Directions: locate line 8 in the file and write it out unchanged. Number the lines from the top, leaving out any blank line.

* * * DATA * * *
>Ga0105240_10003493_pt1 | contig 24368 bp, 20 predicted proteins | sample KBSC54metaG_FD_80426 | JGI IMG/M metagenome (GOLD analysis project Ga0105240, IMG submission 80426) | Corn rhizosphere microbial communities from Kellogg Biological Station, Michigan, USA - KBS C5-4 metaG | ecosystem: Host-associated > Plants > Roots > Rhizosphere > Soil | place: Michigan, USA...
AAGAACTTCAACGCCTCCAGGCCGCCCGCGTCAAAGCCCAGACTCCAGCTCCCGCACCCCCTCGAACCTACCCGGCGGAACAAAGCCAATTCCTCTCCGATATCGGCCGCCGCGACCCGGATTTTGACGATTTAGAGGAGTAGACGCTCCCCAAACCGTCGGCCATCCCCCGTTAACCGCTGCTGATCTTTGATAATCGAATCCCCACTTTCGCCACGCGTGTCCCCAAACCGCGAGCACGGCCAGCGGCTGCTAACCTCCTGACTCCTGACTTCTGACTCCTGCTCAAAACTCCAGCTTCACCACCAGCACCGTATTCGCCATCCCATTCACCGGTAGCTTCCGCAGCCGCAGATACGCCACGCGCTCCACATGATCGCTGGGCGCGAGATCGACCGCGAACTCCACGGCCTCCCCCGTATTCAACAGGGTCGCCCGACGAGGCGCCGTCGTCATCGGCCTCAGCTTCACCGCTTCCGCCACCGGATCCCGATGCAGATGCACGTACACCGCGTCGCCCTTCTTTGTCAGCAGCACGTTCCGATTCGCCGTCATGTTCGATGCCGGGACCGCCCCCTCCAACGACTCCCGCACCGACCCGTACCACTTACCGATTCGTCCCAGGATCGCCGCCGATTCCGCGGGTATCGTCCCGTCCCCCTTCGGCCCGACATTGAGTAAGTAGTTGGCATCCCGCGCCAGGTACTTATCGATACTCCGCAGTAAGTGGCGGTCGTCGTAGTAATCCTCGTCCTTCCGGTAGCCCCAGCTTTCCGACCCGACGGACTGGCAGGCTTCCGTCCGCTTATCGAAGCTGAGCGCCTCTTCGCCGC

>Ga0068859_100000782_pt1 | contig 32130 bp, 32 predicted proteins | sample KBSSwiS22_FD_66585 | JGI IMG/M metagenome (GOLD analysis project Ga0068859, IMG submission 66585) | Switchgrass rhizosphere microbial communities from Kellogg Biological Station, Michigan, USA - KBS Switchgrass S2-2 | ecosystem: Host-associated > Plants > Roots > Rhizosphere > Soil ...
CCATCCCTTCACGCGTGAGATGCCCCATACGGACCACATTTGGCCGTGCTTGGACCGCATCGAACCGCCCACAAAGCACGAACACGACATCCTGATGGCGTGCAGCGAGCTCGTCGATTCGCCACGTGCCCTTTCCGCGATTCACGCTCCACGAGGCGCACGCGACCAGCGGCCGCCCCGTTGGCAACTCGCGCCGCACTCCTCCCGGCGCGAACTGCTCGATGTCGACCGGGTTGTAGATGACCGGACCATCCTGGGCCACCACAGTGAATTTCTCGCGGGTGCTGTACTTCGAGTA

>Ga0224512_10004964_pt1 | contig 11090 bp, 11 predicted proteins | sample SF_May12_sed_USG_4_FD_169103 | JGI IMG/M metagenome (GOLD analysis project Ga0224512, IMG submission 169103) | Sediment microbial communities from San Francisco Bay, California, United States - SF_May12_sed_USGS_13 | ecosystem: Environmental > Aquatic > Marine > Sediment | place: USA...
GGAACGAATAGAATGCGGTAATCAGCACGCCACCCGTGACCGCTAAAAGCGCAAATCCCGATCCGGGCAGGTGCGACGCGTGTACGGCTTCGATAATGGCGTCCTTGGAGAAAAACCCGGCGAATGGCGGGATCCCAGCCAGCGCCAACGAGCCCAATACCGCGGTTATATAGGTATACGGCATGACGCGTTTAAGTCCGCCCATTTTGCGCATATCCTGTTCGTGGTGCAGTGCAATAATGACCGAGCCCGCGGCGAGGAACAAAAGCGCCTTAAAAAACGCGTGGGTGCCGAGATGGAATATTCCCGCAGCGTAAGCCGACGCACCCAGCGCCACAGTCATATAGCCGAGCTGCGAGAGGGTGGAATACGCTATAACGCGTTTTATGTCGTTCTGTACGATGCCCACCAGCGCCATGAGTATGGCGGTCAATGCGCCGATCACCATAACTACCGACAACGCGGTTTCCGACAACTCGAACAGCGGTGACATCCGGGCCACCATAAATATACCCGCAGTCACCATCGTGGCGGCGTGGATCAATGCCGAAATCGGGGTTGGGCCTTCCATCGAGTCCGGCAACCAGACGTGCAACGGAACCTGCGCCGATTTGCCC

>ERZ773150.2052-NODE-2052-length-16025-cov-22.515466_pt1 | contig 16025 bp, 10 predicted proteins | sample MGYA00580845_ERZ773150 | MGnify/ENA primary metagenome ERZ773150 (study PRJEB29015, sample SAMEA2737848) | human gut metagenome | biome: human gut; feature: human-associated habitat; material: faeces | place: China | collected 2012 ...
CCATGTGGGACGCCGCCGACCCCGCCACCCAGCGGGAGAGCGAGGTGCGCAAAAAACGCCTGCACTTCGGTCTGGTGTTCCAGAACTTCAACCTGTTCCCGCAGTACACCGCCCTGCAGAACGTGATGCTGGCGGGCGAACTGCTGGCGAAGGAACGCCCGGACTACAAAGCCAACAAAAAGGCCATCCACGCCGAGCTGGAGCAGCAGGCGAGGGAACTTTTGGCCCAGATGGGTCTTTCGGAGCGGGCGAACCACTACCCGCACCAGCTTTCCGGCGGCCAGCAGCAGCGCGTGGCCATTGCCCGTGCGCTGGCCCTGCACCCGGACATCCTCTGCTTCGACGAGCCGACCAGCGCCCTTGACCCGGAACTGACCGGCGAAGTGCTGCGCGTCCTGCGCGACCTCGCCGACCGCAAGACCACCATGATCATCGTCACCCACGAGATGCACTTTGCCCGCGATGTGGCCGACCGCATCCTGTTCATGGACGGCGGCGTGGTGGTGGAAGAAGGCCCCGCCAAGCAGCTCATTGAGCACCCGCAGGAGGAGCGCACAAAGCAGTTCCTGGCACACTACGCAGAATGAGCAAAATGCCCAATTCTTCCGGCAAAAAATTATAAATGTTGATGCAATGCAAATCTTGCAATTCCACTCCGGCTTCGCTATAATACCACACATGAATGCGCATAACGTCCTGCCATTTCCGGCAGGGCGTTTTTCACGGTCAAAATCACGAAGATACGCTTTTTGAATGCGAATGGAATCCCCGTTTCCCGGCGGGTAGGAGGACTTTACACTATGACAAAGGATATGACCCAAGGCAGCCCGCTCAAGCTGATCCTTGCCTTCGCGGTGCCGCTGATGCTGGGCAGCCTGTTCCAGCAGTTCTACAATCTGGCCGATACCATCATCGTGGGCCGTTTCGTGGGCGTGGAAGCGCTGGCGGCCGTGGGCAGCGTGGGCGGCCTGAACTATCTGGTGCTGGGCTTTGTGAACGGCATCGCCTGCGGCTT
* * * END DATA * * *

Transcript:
CCATGTGGGACGCCGCCGACCCCGCCACCCAGCGGGAGAGCGAGGTGCGCAAAAAACGCCTGCACTTCGGTCTGGTGTTCCAGAACTTCAACCTGTTCCCGCAGTACACCGCCCTGCAGAACGTGATGCTGGCGGGCGAACTGCTGGCGAAGGAACGCCCGGACTACAAAGCCAACAAAAAGGCCATCCACGCCGAGCTGGAGCAGCAGGCGAGGGAACTTTTGGCCCAGATGGGTCTTTCGGAGCGGGCGAACCACTACCCGCACCAGCTTTCCGGCGGCCAGCAGCAGCGCGTGGCCATTGCCCGTGCGCTGGCCCTGCACCCGGACATCCTCTGCTTCGACGAGCCGACCAGCGCCCTTGACCCGGAACTGACCGGCGAAGTGCTGCGCGTCCTGCGCGACCTCGCCGACCGCAAGACCACCATGATCATCGTCACCCACGAGATGCACTTTGCCCGCGATGTGGCCGACCGCATCCTGTTCATGGACGGCGGCGTGGTGGTGGAAGAAGGCCCCGCCAAGCAGCTCATTGAGCACCCGCAGGAGGAGCGCACAAAGCAGTTCCTGGCACACTACGCAGAATGAGCAAAATGCCCAATTCTTCCGGCAAAAAATTATAAATGTTGATGCAATGCAAATCTTGCAATTCCACTCCGGCTTCGCTATAATACCACACATGAATGCGCATAACGTCCTGCCATTTCCGGCAGGGCGTTTTTCACGGTCAAAATCACGAAGATACGCTTTTTGAATGCGAATGGAATCCCCGTTTCCCGGCGGGTAGGAGGACTTTACACTATGACAAAGGATATGACCCAAGGCAGCCCGCTCAAGCTGATCCTTGCCTTCGCGGTGCCGCTGATGCTGGGCAGCCTGTTCCAGCAGTTCTACAATCTGGCCGATACCATCATCGTGGGCCGTTTCGTGGGCGTGGAAGCGCTGGCGGCCGTGGGCAGCGTGGGCGGCCTGAACTATCTGGTGCTGGGCTTTGTGAACGGCATCGCCTGCGGCTT